Burgess said the criminalization of harm reduction practices for substance users in large part comes from a fundamental misunderstanding of addiction.
Substance use disorders exist in the psychiatric diagnosis manual, and many clinicians refer to addiction as a disease. These disorders can be diagnosed and treated, whether through abstinence-based programs such as Narcotics Anonymous or with medication such as Suboxone, which reduces symptoms of withdrawal.
“Addiction’s a disease,” Burgess said. Very rarely, he said, do those with any disease gain control over it overnight.
Burgess does not engage in illegal harm reduction techniques, but he does train his patients on how to use naloxone, a powerful opioid antidote that can reverse overdose in minutes, as well as how to use a test dose of their substance to gauge how powerful it is.
“While we hope that the people we’re working with will be able to engage in treatment and never use a substance again, we know that the reality is many people are going to have slips or potential relapses along the way,” he said. “It’s different than encouraging their use or supporting their use. It’s just making sure that, if this happens, we want to be able to help you to get back in your recovery plan.”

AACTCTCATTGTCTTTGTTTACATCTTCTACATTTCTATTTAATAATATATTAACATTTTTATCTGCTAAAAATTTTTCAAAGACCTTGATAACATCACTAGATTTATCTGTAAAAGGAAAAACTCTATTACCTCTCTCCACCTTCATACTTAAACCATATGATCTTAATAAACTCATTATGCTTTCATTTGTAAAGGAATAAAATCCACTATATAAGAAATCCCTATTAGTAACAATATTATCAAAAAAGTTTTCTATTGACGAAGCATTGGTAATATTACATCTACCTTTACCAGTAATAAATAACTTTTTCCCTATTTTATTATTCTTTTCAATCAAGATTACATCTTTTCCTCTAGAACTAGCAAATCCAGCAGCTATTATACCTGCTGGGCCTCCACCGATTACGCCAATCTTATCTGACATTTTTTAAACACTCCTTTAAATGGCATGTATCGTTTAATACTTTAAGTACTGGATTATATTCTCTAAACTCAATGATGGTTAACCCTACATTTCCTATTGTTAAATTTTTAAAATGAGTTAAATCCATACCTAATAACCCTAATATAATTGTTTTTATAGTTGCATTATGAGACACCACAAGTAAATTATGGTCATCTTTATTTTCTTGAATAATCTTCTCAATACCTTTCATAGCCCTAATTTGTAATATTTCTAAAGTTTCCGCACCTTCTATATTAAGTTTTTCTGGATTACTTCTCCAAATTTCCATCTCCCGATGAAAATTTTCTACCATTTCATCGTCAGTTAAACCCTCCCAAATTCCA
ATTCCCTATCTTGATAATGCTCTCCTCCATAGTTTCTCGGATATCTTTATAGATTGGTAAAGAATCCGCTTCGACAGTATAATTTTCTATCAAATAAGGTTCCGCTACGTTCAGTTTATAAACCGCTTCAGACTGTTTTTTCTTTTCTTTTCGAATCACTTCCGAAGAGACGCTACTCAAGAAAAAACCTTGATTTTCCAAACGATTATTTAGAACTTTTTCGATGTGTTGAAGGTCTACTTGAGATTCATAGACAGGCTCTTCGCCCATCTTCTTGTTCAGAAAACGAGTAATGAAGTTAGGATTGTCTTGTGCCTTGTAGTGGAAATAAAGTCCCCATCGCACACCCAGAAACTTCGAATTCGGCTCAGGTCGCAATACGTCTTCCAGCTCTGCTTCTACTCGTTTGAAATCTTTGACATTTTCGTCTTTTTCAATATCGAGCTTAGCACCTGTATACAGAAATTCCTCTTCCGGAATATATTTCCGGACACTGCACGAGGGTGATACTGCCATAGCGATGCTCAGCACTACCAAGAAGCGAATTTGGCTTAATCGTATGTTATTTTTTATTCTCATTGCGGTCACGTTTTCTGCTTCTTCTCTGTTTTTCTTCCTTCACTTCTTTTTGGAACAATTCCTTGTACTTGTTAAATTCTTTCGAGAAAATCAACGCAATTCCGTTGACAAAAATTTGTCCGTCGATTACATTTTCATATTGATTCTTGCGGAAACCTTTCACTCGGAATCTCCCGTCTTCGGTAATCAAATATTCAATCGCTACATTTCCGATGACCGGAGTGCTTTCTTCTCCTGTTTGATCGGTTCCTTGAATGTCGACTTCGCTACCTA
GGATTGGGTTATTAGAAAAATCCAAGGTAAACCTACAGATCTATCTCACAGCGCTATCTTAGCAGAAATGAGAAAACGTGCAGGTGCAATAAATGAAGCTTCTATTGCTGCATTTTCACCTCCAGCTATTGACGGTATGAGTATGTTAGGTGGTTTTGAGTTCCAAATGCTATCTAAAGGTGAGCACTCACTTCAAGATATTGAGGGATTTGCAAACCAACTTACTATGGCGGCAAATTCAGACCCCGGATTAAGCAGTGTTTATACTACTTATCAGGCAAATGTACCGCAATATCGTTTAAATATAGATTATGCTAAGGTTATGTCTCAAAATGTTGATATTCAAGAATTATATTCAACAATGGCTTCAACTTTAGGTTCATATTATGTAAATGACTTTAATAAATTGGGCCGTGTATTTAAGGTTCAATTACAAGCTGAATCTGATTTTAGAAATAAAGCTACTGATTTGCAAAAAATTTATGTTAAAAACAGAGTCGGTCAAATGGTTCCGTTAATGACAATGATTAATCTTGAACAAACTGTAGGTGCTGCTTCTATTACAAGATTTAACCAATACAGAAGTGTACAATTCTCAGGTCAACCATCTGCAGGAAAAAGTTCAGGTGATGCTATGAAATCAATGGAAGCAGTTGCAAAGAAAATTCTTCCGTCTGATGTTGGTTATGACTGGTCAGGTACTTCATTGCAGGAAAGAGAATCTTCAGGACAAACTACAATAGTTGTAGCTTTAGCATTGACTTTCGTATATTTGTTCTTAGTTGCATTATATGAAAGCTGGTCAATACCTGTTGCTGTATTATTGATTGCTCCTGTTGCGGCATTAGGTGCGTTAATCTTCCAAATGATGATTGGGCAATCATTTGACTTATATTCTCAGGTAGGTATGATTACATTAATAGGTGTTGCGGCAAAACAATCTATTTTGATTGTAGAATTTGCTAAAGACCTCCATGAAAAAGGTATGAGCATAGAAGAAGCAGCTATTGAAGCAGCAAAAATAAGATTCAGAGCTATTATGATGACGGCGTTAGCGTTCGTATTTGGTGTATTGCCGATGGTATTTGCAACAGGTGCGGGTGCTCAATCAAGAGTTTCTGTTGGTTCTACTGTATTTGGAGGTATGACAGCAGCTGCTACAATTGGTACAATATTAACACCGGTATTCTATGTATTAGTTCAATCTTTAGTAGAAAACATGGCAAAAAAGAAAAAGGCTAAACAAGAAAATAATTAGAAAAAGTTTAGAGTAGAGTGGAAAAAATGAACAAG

Shame is one of the biggest barriers to treating addiction
Fowler said needle exchanges and other harm reduction measures can help combat shame, which acts as a barrier that keeps people out of recovery. The stigma, she said, makes them feel as if they don’t deserve to recover from the disease of addiction.
“(Needle exchanges) just provide hope, and it really can provide freedom for people who are wanting to make a change, so that they don’t feel like they’re not worth it, they don’t deserve it, and that there’s no support for them,” Fowler said.
People who use substances, she said, often hurt people close to them and ruin things that are important to them because of their disease.
“All of that stuff carries such a significant amount of shame that keeps the cycle going,” Fowler said. “If you don’t feel like you deserve to feel hopeful or deserve to have your life change, then you’re not going to ask for help, you’re not going to follow through.”